Neighborhood Bike Route Implementation Guide – Revised Draft

At the February 4th, 2021 BPAC Infrastructure Committee meeting, Jennifer Stanley, OakDOT staff from the Bicycle & Pedestrian Section, presented the revised draft of the Neighborhood Bike Routes Implementation Guide. The previous draft is here.

Notes from the presentation and discussion are below.

Neighborhood Bike Route Implementation Guide

REVISED DRAFT, last updated January 26, 2021
Map and Figures (numbering to be updated)

This Guide provides direction on implementing the City of Oakland’s bike plan: Let’s Bike Oakland! (2019) recommendations for “neighborhood bike routes” (NBRs) also known as “bicycle boulevards.” The bike plan proposes over 75 centerline miles of NBRs defined on page 22 as:

  • Calm local streets where bicyclists have priority but share roadway space with automobiles.
  • Include shared roadway bicycle markings on pavement and additional traffic calming measures like speed humps or traffic diverters to keep streets comfortable for bicyclists
  • Comfortable for bicyclists with wider range of comfort levels

This Guide does not apply to proposed NBRs that are infeasible (e.g. on high-volume bus routes or on arterial streets). See [name of document] for the feasibility of individual NBRs and the criteria by which feasibility was determined.

The bike plan outlines four actions for streets to be designated as NBRs: Improving Major Street Crossings; Reducing or Preventing Speeding; Preventing High Car Volumes; and Increasing Pavement Quality. This Guide describes implementation in five subject areas: Scoping & Monitoring, Route Establishment, Traffic Calming, Traffic Control, and Public Notification & Comment. 

1. Scoping & Monitoring

To evaluate the level of traffic calming required, average daily traffic counts, speeds, and five-year collision data should be consulted. [Note: If 311 data is found to be accessible and helpful, this should be included as well.] If access restrictions or stop sign modifications are proposed, other data will be required (see Sections 3 and 4). 

OakDOT sets target traffic speeds and volumes for NBRs based on NACTO’s Contextual Guidance for Selecting All Ages and Abilities Bikeways as follows:

  • Speeds less than or equal to 20 mph (95th percentile), less than or equal to 2,000 average vehicles per day, and less than 50 vehicles per hour per direction at peak hour; or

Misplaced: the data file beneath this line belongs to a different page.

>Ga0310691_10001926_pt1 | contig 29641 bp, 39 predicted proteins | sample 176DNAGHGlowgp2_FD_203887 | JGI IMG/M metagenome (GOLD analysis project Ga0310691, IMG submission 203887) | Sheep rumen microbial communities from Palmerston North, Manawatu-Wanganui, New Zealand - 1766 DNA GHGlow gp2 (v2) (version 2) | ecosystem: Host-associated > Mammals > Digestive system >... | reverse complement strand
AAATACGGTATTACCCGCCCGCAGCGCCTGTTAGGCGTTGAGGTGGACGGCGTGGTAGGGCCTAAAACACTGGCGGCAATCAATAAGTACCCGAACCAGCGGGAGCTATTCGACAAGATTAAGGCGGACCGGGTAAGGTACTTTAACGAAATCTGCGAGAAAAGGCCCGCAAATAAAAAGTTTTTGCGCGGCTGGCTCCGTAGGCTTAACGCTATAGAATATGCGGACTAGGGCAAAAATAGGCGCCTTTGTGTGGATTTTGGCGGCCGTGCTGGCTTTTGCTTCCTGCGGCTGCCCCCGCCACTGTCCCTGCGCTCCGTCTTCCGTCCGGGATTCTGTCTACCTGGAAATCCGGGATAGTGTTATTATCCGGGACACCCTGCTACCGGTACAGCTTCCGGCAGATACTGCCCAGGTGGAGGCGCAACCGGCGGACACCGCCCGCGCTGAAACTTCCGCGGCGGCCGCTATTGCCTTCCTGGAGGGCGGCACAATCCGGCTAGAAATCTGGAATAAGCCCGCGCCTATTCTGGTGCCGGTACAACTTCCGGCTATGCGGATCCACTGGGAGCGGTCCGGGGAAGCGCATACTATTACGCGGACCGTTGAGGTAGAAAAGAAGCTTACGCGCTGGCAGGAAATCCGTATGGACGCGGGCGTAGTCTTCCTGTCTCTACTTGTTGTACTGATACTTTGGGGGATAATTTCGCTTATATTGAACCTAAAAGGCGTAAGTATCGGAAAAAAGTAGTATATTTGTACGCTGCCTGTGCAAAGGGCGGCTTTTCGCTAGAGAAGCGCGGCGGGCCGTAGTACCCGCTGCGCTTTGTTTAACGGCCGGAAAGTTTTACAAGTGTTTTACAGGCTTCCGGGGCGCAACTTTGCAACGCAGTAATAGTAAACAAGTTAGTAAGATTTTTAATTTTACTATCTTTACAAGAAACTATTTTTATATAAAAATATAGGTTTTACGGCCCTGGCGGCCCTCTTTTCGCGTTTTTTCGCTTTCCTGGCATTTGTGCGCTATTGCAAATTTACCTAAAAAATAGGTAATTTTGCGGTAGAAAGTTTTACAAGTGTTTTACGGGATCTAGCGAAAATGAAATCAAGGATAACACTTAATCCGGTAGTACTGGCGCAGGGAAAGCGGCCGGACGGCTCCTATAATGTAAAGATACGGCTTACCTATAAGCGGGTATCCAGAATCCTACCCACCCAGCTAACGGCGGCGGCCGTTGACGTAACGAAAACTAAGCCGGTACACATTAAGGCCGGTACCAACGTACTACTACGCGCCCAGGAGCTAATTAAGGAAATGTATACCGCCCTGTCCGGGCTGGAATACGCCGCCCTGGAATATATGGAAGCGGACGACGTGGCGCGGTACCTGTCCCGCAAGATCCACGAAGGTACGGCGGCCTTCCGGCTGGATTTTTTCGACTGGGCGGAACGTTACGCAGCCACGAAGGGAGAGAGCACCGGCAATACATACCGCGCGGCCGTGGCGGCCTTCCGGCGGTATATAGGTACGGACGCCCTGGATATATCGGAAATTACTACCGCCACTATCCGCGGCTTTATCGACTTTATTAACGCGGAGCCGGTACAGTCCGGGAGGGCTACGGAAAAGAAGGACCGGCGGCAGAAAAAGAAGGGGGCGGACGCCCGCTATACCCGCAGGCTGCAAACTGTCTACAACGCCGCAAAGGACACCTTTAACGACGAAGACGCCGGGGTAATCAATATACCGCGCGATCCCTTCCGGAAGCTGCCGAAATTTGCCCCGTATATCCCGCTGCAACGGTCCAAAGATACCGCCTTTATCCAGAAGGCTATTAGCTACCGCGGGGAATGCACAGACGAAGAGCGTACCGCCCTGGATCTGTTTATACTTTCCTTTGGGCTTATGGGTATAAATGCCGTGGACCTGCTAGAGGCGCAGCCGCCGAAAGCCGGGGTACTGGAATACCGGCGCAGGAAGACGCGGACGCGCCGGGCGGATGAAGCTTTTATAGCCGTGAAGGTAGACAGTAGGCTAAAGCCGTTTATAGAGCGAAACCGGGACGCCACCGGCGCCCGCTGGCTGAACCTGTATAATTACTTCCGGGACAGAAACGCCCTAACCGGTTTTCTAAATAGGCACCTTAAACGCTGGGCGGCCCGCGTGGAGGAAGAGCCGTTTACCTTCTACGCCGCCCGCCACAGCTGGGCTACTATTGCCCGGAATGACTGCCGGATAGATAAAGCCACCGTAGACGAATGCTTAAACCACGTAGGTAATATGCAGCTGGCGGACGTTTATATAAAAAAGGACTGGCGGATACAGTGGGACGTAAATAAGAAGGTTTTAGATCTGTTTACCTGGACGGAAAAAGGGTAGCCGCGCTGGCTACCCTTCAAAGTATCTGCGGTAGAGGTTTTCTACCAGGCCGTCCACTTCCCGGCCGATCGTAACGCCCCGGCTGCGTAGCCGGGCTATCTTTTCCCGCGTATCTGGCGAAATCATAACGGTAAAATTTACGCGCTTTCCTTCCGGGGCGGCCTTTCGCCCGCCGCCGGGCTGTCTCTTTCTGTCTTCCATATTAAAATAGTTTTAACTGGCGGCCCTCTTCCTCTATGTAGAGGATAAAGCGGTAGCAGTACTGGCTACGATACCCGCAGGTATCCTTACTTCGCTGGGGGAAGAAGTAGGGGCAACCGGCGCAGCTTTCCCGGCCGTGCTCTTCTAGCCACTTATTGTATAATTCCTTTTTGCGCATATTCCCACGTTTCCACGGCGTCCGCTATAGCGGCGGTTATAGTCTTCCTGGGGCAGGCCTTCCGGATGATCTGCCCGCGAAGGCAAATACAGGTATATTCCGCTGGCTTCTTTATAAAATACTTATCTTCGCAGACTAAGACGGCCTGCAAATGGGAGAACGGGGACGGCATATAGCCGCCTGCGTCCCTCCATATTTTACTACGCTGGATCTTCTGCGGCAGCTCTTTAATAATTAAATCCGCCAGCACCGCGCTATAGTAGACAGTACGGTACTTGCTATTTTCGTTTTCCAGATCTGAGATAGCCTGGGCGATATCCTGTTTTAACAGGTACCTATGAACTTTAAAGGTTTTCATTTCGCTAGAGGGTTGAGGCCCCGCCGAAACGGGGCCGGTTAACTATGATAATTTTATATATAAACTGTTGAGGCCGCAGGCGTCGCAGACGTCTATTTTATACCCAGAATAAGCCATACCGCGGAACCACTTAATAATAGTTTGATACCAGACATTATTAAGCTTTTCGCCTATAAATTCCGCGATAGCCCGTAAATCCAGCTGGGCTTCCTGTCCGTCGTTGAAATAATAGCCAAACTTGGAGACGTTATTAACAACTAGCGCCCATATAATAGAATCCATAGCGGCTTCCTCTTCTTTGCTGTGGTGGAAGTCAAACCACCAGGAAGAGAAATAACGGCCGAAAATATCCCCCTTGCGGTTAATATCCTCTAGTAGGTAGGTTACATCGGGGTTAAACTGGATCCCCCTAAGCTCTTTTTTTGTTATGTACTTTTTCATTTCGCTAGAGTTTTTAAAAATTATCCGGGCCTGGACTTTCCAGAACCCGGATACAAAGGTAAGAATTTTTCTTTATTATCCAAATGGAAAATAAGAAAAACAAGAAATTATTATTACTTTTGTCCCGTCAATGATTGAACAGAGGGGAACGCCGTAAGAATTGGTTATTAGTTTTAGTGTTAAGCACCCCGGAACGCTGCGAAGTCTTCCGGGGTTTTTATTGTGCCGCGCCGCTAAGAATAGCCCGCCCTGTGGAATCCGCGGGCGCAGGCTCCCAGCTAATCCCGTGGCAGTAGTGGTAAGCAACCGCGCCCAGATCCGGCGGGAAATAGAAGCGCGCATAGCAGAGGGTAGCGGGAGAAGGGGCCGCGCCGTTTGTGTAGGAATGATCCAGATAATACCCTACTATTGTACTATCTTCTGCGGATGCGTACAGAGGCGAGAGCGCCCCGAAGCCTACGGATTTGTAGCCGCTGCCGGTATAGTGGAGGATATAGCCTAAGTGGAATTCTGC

• Speeds less than or equal to 25 mph (95th percentile), less than or equal to 1,500 average vehicles per day, and less than 50 vehicles per hour per direction at peak hour.

Projects implementing NBRs on streets with traffic speeds and volumes above these thresholds should strive to reduce speeds and volumes to below these targets. Existing bikeways that exceed these targets will be classified as bike routes, not as NBRs.

Some proposed NBRs may need ongoing monitoring if the existing traffic calming is insufficient to achieve the targets, or if traffic patterns change. If the route is not meeting those targets, additional traffic calming should be considered. This new monitoring system can be incorporated into Oakland’s annual counts program.

2. Route Establishment

An NBR includes pavement markings, bike route signs, traffic calming (typically a minimum of one speed hump/table/cushion per block as feasible), and consideration of pavement quality.   

Mid-Block Bicycle Pavement Markings

  • Install sharrows per current City standards (Figure 1). (Also see Issues for Further Discussion, below.)

Intersection Bicycle Pavement Markings: No markings are needed at unsignalized rectilinear local/local intersections, where both streets are 40′ wide or less. At other intersections apply the following: 

  • Use chevrons (Figure 2, and see OakDOT Design Detail RM-10) at:
    • Signalized and/or skewed intersections with four or fewer approaches;
    • Transitions to/from bike lanes (see markings at 38th Ave and Brookdale Ave); and
    • Where one or more streets are wider than 40′.
  • Use green-backed sharrows (Figure 3) at:
    • Offset intersections;
    • Intersections where a bikeway turns;
    • Complex multi-legged intersections; and
    • Across divided roadways.